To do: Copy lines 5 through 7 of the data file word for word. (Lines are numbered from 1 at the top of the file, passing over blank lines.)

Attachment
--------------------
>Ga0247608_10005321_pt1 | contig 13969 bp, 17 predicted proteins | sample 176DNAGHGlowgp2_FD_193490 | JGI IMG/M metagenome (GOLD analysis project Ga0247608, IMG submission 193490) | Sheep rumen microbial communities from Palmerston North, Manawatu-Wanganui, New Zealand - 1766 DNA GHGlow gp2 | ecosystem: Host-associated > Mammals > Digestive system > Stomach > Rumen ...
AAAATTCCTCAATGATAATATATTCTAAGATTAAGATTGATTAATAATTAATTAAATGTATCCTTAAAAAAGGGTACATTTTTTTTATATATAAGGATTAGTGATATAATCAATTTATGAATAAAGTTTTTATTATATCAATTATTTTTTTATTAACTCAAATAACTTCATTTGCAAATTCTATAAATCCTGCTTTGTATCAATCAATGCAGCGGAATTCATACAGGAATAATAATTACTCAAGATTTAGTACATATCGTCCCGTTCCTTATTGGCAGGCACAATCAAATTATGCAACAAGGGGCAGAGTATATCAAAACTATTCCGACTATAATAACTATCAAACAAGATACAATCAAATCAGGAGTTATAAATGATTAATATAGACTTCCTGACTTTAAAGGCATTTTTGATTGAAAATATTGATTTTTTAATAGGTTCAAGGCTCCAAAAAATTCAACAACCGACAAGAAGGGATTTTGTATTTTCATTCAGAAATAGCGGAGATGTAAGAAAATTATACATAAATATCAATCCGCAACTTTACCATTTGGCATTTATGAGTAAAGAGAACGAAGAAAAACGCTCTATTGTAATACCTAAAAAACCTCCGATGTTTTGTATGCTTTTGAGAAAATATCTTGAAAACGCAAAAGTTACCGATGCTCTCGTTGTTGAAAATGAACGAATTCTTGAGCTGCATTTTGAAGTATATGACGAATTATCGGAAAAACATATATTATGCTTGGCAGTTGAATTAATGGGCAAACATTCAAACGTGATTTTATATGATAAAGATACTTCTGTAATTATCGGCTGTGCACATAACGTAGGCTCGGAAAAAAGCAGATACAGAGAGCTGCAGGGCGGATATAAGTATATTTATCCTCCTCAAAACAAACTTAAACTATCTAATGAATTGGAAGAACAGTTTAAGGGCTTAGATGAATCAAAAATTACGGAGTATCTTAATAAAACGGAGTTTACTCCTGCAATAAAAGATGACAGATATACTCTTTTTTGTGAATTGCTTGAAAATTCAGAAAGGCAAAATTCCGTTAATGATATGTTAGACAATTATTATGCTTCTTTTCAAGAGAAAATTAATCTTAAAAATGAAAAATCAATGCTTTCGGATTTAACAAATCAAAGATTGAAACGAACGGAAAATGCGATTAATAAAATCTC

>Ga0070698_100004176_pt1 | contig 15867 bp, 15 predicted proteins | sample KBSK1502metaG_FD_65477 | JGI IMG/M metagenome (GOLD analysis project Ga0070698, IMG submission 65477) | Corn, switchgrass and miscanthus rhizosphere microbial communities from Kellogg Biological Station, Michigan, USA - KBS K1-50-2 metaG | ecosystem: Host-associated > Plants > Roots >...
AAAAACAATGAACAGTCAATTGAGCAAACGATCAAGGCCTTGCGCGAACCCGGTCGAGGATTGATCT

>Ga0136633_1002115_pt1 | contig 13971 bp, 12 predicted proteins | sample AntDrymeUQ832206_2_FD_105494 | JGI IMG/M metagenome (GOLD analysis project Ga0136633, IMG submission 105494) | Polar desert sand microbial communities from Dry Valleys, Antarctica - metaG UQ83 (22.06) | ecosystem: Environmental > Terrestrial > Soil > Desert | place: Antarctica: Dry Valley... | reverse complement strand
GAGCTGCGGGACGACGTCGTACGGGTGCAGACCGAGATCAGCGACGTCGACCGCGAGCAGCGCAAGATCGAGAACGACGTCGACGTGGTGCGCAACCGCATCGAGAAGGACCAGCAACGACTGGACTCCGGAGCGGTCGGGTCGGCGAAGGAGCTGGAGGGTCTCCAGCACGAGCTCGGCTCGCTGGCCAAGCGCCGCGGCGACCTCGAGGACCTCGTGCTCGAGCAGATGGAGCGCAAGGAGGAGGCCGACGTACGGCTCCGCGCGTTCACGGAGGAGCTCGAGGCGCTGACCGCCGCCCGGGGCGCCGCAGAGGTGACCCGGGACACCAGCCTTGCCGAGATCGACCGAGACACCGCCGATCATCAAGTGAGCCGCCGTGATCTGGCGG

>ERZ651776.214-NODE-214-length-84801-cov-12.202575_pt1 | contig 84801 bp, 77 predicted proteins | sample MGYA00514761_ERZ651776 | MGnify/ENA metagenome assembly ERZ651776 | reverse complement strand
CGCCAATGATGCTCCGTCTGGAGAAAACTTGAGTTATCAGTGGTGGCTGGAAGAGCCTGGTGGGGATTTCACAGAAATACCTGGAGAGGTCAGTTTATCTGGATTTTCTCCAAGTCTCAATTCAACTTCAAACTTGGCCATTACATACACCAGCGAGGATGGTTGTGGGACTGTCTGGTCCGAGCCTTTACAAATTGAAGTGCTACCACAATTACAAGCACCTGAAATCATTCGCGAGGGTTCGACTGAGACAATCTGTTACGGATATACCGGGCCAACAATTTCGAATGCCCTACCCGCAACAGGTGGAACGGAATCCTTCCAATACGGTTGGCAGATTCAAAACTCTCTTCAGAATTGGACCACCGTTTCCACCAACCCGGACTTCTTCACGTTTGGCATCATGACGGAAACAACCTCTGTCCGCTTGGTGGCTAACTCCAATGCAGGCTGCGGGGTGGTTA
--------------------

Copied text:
>Ga0136633_1002115_pt1 | contig 13971 bp, 12 predicted proteins | sample AntDrymeUQ832206_2_FD_105494 | JGI IMG/M metagenome (GOLD analysis project Ga0136633, IMG submission 105494) | Polar desert sand microbial communities from Dry Valleys, Antarctica - metaG UQ83 (22.06) | ecosystem: Environmental > Terrestrial > Soil > Desert | place: Antarctica: Dry Valley... | reverse complement strand
GAGCTGCGGGACGACGTCGTACGGGTGCAGACCGAGATCAGCGACGTCGACCGCGAGCAGCGCAAGATCGAGAACGACGTCGACGTGGTGCGCAACCGCATCGAGAAGGACCAGCAACGACTGGACTCCGGAGCGGTCGGGTCGGCGAAGGAGCTGGAGGGTCTCCAGCACGAGCTCGGCTCGCTGGCCAAGCGCCGCGGCGACCTCGAGGACCTCGTGCTCGAGCAGATGGAGCGCAAGGAGGAGGCCGACGTACGGCTCCGCGCGTTCACGGAGGAGCTCGAGGCGCTGACCGCCGCCCGGGGCGCCGCAGAGGTGACCCGGGACACCAGCCTTGCCGAGATCGACCGAGACACCGCCGATCATCAAGTGAGCCGCCGTGATCTGGCGG

>ERZ651776.214-NODE-214-length-84801-cov-12.202575_pt1 | contig 84801 bp, 77 predicted proteins | sample MGYA00514761_ERZ651776 | MGnify/ENA metagenome assembly ERZ651776 | reverse complement strand